• The T-WTRU 201 may provide the H-WTRU 202 with its XL-IMSI, XL-S-TMSI, common paging, or DRX information using the selected as H-WTRU message. The H-WTRU 202 may monitor the XL-S-TMSI on behalf of the T-WTRU 201. To receive paging messages on behalf of the T-WTRU 201, the H-WTRU 201 may adhere to the common paging cycle of the T-WTRU 201.
  • When the T-WTRU 201 moves to a cell that belongs to a tracking area code (TAC) that is not on the TAI list, the T-WTRU 201 triggers a tracking area update (TAU) and informs the network. Further, the T-WTRU 201 may include its XL-IMSI, XL-S-TMSI, or common paging information with the TAU. The network may determine whether to provide the T-WTRU 201 with a new XL-IMSI, or XL-S-TMSI, or updated common paging information. If the network provides the T-WTRU 201 with updated common paging information, the network may also update the H-WTRU 202 with the common paging information.
  • In DRX, the wake up periods for the T-WTRU 201 and the H-WTRU 202 in DRX may be offset by a number of sub-frames in order to allow the H-WTRU to process a received page and transmit the page to the T-WTRU 201 while the T-WTRU 201 is awake to receive the page.
  • The H-WTRU 202 may have a second paging cycle in DRX (apart from the common DRX cycle) for receiving paging messages addressed to the H-WTRU 202 (i.e., paging messages that are associated with the TRL 204 of the H-WTRU 202). The second DRX cycle is referred to herein as the H-WTRU dedicated DRX cycle. The common DRX cycle of the T-WTRU 201 and the H-WTRU 201 for W2W coverage may have a length, paging frame or occasion that is equal to or an integer multiple of the length, paging frame or occasion of the dedicated DRX cycle of the H-WTRU's 202, as described with reference to FIG. 16.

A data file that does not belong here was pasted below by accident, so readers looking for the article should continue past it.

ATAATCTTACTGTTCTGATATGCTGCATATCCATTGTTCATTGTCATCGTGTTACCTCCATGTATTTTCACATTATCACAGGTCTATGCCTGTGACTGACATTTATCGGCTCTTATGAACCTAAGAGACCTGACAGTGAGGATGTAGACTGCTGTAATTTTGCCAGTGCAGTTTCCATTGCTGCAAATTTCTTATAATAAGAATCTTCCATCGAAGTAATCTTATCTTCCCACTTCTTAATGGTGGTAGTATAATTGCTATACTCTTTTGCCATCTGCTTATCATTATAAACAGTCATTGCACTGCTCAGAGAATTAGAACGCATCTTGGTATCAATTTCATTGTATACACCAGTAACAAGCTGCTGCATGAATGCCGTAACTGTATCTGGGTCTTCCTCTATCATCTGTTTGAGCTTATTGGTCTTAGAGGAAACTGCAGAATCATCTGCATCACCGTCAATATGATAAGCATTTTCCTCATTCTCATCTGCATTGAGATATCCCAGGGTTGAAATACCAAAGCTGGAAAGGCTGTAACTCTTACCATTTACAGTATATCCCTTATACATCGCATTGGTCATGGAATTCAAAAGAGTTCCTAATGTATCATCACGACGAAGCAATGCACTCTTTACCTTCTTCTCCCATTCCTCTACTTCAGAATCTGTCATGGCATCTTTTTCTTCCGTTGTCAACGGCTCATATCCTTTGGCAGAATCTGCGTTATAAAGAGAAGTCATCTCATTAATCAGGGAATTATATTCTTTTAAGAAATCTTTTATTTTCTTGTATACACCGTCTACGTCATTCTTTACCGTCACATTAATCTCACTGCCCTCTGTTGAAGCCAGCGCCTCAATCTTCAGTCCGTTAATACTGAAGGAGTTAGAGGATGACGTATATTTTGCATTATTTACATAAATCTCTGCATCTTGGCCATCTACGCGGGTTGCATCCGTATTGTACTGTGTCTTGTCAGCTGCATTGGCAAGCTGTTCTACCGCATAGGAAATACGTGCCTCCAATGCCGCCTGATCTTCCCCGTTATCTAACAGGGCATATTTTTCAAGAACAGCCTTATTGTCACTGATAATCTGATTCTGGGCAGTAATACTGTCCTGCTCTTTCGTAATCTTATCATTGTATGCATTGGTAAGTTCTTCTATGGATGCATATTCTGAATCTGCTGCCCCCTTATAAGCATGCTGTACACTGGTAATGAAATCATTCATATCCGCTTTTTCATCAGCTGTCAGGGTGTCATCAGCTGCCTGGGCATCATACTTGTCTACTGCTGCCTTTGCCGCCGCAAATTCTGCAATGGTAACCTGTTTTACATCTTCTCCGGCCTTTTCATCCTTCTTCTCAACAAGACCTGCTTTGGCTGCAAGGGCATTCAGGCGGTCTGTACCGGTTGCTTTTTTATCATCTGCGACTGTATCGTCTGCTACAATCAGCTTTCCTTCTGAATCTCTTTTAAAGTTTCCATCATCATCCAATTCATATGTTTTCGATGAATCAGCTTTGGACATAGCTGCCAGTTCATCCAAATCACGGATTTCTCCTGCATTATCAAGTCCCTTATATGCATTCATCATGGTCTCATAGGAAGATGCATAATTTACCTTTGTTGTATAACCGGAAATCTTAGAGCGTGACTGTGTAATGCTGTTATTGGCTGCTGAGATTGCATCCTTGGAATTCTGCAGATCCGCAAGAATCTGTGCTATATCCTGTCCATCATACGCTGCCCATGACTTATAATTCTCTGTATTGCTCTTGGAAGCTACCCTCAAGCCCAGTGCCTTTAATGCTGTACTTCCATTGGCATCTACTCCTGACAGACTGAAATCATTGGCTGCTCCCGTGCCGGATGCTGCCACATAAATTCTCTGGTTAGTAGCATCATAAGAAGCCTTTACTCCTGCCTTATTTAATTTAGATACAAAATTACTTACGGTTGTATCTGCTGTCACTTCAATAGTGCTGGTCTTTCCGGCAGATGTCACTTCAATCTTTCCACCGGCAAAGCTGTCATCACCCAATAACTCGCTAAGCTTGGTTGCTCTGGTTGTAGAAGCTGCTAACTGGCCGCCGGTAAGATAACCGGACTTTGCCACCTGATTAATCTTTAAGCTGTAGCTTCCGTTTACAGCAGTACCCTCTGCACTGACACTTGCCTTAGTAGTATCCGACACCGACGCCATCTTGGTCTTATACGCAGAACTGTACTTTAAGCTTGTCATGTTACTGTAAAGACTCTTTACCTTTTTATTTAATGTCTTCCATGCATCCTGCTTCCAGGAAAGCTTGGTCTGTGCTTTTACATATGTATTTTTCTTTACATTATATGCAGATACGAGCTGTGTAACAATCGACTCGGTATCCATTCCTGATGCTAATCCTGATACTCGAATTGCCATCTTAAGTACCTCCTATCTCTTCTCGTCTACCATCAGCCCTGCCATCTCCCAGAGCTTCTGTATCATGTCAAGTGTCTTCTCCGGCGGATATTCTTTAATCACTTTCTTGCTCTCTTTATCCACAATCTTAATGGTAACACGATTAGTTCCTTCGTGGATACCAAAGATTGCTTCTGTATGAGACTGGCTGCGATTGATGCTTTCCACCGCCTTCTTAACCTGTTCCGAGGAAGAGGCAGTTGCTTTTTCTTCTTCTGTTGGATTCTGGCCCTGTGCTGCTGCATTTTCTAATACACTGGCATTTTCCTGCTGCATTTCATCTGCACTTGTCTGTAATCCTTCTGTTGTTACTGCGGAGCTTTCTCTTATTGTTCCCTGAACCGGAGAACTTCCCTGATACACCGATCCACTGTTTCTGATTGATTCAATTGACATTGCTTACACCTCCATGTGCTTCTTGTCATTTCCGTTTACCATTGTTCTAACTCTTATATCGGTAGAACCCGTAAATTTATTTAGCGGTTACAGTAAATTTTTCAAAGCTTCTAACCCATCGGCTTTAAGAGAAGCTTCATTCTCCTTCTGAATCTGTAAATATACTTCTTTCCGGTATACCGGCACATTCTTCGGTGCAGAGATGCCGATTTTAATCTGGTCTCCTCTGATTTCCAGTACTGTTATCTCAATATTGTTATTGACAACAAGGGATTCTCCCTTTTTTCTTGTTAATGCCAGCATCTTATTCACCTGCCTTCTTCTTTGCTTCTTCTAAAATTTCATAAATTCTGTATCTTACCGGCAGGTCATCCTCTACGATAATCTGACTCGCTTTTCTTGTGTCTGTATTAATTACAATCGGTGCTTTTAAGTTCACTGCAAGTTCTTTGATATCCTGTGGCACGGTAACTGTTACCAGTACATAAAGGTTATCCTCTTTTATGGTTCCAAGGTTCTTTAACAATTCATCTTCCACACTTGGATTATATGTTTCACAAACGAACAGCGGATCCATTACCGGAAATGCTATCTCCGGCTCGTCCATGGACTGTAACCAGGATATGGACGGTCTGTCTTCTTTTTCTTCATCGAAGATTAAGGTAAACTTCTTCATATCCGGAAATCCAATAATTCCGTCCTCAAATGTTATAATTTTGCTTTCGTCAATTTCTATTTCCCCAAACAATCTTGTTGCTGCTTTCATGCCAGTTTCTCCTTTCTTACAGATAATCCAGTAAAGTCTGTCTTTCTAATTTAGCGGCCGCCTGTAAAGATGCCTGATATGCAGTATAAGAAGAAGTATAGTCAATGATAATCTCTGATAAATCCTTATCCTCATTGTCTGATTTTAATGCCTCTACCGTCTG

• FIG. 16 shows the relationship between the length of the common DRX cycle and the length of the dedicated DRX cycle. In a first instance, the length of the common DRX cycle is equal to the length of the dedicated DRX cycle. In a second instance in FIG. 16, the length of the common DRX cycle is a multiple of the length of the dedicated DRX cycle. As such, the wake period of the H-WTRU 202 for the common DRX cycle overlaps with the wake period for the dedicated DRX cycle and the H-WTRU 202 is not burdened additional wake periods as a result of its role on the XL 203.
  • As described herein, the T-WTRU 201 may be configured with an XL-IMSI or XL-S-TMSI for common paging during association formation. The XL-S-TMSI may be the same as the T-WTRU's 201 S-TMSI. In addition, a paging frame (PF) and a paging occasion (PO) may be calculated based on the XL-IMSI, whereby a WTRU-ID used for PF and PO calculation is XL-IMSI modulo 1024.
  • The PO of the T-WTRU 201 may be offset from the paging occasion of the H-WTRU 202 by a number of sub-frames (SFs), as described with reference to FIG. 17.
  • FIG. 17 shows a paging occasion offset. The PO of the H-WTRU 202 is offset by four SFs from the T-WTRU. As such, the H-WTRU 202 may decode a page and transmit the page on XL 204 in time for the T-WTRU 201 to be able to receive the page from the H-WTRU. The SF offset may be configured by the network and may be transmitted as part of basic system information or via dedicated signaling.